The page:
If you've been feeling stressed or tired lately, someone may have suggested adaptogens as a possible solution. Often touted as super herbs that can help reduce anxiety and fatigue, adaptogens have been quietly growing in popularity in recent years, especially among health-conscious folks. But what are adaptogens? Are they safe? And do they actually work? We break down everything you need to know about adaptogenic herbs — and what medical experts have to say about them so far.
What are adaptogens?
Adaptogens are medicinal herbs that enhance your ability to "adapt" to an environment, according to acupuncturist Galina Veresciak Roofener, LAc, of the Cleveland Clinic. First coined as a term back in 1947, adaptogens have been reported to help normalize body functions, strengthen systems that have been compromised from stress, and protect against environmental and emotional factors, according to the European Medicines Agency.
But how do adaptogens work? Studies have shown that adaptogens can actually help promote equilibrium in the body by supporting the hypothalamic-pituitary-adrenal axis (HPA), which is responsible for regulating the body's stress hormones, such as cortisol. Although overall research on adaptogens is relatively limited, the stimulating and anti-fatigue effects of these herbs has been documented in both humans and animals — and the findings look quite promising.
Best Adaptogens for Stress and Fatigue
One of the most extensively studied adaptogens is Siberian ginseng (Eleutherococcus senticosus). According to the journal Pharmaceuticals, one review of more than 35 clinical trials of this adaptogen in healthy humans found that there was an improvement of the physical and mental work capacities for participants in stressful situations. On top of that, more than 35 studies have focused on the effect of Siberian ginseng on more than 2,200 sick patients with health issues such as hypertension and diabetes. In most cases, researchers observed a moderate improvement in the patients, relative to the initial conditions.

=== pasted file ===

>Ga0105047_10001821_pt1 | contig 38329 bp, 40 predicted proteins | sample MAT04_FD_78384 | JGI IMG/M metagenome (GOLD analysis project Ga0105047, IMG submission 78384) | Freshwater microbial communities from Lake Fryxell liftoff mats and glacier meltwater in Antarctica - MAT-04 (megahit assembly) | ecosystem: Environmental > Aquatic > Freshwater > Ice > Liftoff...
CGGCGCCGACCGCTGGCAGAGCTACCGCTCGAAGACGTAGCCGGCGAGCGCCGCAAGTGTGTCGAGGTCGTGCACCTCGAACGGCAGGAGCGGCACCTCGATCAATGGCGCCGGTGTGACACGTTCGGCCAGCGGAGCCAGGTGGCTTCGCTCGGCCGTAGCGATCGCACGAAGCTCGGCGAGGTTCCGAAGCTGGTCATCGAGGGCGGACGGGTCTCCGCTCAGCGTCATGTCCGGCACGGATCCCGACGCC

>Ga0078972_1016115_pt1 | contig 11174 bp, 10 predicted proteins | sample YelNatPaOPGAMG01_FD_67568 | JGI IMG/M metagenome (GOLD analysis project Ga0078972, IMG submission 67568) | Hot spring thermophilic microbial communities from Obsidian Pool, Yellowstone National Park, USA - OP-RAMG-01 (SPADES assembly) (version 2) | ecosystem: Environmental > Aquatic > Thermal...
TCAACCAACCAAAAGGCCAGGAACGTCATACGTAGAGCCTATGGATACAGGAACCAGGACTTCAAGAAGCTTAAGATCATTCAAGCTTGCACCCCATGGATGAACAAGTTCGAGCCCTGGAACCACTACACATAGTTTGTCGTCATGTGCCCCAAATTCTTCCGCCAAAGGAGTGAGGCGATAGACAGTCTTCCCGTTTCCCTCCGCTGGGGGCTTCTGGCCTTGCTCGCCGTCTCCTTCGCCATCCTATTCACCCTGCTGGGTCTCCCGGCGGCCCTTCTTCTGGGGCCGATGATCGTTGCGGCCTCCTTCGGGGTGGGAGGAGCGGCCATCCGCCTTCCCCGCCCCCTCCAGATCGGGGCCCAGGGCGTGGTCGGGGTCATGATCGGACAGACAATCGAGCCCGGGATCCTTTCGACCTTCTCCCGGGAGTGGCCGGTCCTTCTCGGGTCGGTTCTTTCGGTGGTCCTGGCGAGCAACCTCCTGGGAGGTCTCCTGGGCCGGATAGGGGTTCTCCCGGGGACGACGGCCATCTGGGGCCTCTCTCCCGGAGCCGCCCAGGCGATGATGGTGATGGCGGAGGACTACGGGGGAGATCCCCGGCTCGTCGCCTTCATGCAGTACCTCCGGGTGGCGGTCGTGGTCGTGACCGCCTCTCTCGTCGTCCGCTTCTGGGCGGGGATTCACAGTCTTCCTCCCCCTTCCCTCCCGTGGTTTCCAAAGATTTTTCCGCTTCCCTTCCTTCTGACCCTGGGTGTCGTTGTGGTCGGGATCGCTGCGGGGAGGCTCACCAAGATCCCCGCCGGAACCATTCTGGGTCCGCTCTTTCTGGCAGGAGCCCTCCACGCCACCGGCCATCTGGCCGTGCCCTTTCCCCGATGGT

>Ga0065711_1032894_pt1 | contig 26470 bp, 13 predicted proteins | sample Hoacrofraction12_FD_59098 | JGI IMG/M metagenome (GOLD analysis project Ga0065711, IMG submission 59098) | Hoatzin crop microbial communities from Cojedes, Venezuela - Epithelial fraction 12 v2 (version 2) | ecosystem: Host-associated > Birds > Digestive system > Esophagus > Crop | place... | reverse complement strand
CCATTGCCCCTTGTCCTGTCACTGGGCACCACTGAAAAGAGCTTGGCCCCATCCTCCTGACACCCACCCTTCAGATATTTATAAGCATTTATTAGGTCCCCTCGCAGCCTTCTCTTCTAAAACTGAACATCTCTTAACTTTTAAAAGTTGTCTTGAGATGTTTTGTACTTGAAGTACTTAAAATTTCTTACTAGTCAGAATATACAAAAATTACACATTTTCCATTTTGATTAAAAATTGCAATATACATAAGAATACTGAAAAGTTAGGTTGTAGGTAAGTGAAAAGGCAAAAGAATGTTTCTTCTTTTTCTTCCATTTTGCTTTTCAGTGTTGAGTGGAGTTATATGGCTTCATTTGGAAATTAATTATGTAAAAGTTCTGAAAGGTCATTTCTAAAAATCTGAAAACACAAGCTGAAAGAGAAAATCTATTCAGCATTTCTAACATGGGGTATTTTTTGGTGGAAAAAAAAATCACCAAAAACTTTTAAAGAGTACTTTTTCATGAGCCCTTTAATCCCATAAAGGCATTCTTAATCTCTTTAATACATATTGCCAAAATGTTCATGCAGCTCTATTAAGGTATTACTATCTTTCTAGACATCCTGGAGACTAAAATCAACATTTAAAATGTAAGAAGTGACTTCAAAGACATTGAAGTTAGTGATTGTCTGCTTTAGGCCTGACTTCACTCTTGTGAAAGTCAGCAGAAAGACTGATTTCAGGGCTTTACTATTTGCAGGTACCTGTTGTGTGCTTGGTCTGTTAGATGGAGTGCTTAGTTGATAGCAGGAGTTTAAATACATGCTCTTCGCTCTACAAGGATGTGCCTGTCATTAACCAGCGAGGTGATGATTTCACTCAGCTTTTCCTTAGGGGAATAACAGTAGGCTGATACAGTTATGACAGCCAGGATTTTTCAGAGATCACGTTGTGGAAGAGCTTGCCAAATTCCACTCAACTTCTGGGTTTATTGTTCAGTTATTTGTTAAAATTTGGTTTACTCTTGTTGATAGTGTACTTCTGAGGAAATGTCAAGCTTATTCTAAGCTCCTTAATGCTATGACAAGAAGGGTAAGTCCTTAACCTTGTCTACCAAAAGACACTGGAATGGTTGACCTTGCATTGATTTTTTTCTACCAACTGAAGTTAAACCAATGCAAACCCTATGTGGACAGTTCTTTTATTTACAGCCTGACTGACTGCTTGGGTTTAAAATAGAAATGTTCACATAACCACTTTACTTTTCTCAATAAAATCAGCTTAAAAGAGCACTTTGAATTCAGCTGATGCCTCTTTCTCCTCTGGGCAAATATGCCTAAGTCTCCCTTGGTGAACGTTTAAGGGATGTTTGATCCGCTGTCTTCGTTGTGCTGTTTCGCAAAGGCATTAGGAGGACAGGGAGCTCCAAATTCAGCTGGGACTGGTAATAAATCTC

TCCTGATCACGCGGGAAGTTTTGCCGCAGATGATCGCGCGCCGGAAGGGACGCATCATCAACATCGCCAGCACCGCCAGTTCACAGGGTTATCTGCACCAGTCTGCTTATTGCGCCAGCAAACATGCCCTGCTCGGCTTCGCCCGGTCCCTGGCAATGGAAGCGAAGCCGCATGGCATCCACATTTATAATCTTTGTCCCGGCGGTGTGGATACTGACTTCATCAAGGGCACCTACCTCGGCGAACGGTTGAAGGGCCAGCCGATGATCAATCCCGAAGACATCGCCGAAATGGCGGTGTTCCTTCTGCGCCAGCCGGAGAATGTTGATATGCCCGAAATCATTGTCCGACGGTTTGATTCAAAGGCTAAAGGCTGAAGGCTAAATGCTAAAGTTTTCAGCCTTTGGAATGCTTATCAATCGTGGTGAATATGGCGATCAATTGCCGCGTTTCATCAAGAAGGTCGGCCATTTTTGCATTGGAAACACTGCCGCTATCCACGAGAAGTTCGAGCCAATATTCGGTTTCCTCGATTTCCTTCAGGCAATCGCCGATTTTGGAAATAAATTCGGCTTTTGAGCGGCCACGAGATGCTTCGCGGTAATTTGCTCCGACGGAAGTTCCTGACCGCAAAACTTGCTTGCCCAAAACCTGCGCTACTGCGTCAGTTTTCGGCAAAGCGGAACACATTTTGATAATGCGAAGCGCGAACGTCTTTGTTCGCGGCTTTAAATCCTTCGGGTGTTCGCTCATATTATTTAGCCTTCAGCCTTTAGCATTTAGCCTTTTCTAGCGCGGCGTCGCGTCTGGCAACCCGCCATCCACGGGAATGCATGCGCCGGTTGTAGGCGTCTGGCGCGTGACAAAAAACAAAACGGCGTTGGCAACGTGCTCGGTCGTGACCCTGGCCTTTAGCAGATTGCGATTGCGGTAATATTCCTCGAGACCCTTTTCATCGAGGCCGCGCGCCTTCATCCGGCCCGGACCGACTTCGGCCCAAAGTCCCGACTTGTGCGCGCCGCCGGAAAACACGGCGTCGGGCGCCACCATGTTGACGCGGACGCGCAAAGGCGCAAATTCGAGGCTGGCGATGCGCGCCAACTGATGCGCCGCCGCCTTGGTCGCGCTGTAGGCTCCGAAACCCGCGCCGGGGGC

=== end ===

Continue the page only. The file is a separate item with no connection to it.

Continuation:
Another popular adaptogen that has been the subject of research is Rhodiola rosea, which was shown to significantly reduce symptoms of fatigue and improve attention in participants after four weeks of repeated administration, according to a 2009 study. Schisandra chinensis is yet another widely used adaptogen that has been reported to be effective in treating exhaustion and reduced physical and mental performance on a population of 2,000 patients, according to Pharmaceuticals. It's worth noting that all three of these beloved adaptogens have been reported to be safe in toxicity studies as well.
Of course, the list of adaptogens goes on much longer than the top three studied adaptogenic herbs. For instance, Deb Soule of Avena Botanicals spoke to the University of New England about herbs such as ashwagandha, which is said to be calming and strengthening to the nervous system without overstimulating it. Also holy basil, which is said to increase resilience to emotional and physical stress, while also opening the mind and heart. Many adaptogens have been used as natural remedies for hundreds or even thousands of years in many cultures.
How to Use Adaptogens
Many adaptogen fans have admitted that a lot of these super herbs don't taste, well, all that super on their own. Luckily, there are many ways you can consume adaptogens without needing to scarf down an unsavory root whole; you can take them in the form of capsules, powders, extracts, and even teas.
One popular powder available for purchase online is Ora Organic, Renewable Energy: Pre-Workout Powder ($9.99, Amazon). This tasty mix includes a special adaptogen blend full of not only ginseng and Rhodiola, but also ashwagandha, maca, cordycep mushroom, and eleuthero. If you're particularly interested in trying a product with Schisandra instead, then Nature's Way Schisandra Fruit ($7.34, Amazon) is a popular option.
Remember, always get the okay from your doctor before trying any new supplement.
Next, learn about the tastiest superfoods that can help you live longer in the video below: